It’s the combat that truly fleshes out each guardians personality, and every encounter forces you to make the most out of your skills. In the middle of the madness, brief indicators give you a defensive sense of what to do and when, without ever treating you like a fool. This keeps the experience fair, without the impulse of just blindly guessing your next reaction. Take the parry system for example, while at first, it may seem very difficult to time, the light of your opponent’s weapon along with a distinctive sound gives you more than you need to match the rhythm. Before you know it, your countering flurries of attacks to a satisfying beat while waiting for that crucial moment to strike.
That’s what I liked more than anything about Furi. It can feel incredibly challenging when facing the unknown, but with a little familiarity, you soon begin to tear it up. Phases of enemy patterns that seem impossible at first feel satisfyingly handled with experience, leaving you with a great sense of accomplishment that only a good boss battle can provide.
In regards to the story, its simple within its premise but quite abstract in context. It’s all very well written and its narrative only drives the mystery behind the presence of “The Stranger” and “The Voice” further. This gave me the incentive to dig a little deeper into its lore once I finished it, especially due to a certain choice you can make towards its endgame.
While it’s obvious to see that Furi has been developed under a modest budget, the visuals do leave a positive impression overall. Not due to its technicality, but with its vibrant, cell-shaded otherworldly style. It has Suda51 written all over it with a sense of unsettlement that Killer7 provided. You can see the effort that has gone into creating an atmosphere to the world as you wander across alien landscapes between bouts. I did encounter a few moments of stutter that can hinder such a fast-paced game like this, however, it never felt too frequent in my experience and it didn’t deter from the fun that I had with this great little boss rush battler.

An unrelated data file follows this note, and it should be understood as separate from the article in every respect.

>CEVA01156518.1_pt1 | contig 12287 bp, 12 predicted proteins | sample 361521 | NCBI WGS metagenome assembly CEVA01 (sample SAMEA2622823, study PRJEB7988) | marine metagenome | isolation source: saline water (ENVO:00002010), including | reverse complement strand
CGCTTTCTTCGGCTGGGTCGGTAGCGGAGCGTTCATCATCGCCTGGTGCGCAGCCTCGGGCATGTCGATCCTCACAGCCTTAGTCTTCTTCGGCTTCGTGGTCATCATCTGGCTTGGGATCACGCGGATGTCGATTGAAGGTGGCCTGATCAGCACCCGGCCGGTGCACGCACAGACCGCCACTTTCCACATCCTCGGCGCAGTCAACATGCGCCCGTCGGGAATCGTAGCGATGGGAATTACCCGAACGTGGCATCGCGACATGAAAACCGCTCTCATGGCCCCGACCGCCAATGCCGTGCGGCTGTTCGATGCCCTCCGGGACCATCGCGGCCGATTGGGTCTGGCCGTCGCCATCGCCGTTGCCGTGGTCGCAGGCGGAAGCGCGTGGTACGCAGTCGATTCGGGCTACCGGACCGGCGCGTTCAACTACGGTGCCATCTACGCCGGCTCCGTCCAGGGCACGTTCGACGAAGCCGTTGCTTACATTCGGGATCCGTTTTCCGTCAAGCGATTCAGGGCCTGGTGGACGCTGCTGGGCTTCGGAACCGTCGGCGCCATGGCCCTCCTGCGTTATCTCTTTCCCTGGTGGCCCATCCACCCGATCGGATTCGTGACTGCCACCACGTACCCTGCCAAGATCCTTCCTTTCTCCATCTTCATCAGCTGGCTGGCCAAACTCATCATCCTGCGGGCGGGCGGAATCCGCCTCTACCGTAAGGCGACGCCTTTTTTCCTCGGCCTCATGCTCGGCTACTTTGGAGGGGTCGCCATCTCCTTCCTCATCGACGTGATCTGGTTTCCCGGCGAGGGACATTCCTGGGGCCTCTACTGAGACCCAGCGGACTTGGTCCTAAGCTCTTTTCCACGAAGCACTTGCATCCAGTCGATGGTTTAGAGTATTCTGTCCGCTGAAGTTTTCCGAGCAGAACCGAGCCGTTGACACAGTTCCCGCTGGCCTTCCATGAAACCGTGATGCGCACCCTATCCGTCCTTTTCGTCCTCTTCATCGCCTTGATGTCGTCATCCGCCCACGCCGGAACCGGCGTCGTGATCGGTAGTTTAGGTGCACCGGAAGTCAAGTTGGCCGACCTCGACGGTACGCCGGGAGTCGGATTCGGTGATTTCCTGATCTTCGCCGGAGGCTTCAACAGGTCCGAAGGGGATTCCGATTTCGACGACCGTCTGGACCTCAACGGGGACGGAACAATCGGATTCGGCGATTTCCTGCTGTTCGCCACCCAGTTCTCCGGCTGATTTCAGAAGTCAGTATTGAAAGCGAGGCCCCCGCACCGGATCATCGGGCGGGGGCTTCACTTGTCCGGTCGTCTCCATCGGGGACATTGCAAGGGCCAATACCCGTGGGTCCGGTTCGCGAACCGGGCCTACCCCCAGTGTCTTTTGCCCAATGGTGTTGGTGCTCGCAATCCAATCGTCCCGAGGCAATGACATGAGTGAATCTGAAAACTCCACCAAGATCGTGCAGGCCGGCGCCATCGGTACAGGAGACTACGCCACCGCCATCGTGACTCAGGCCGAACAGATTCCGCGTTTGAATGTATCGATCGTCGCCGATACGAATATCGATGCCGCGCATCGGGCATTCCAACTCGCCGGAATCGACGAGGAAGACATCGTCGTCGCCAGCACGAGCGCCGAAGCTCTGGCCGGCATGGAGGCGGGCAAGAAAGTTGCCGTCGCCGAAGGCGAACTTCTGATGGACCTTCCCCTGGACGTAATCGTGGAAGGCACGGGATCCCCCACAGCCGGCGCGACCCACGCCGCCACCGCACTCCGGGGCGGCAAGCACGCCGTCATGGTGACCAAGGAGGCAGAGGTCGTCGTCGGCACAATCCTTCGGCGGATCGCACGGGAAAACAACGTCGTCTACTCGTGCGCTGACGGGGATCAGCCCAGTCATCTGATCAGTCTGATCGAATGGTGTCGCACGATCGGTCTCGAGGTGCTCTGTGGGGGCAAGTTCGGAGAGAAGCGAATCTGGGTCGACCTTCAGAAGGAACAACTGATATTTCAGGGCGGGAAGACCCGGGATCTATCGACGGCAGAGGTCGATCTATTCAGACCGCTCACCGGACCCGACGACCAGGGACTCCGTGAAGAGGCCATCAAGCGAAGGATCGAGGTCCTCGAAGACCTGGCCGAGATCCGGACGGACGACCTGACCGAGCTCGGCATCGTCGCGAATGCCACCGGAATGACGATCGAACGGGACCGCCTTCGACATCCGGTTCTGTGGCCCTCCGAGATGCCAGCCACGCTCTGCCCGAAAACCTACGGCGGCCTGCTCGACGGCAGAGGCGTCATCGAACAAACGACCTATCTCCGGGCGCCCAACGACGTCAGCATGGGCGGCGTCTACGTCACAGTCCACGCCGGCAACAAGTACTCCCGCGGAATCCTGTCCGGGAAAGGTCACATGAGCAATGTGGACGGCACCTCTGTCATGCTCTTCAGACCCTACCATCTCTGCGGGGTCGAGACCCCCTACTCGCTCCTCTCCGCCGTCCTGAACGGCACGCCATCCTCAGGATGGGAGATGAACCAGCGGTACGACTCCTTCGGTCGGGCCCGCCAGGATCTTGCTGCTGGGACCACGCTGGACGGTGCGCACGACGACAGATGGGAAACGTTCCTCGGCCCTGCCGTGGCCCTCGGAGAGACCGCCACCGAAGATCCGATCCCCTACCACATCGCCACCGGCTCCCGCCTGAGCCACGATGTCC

The music is bang on, too, and fits so well with the combat with a constant variety of tracks. Every boss feels like the last, and the music only adds to the fact. I would highly recommend changing the voice to Japanese though, as I found the English voicing really irritating during the first fight, and changing it to Japanese just worked perfectly within its style.
If any of the references above tickle your taste buds, then Furi is a no-brainer. It’s a high octane blast of a game that will leave you feeling like a space samurai with a force to be wrecked with. It certainly isn’t for everyone, and by Odin, it can be quite the challenge, but its simple controls and fair but brutal learning curve definitely provides a rewarding learning experience. And, once you finish it for the first time, play through it again and see how far you have come. It may even tempt you into speed running the Furier mode.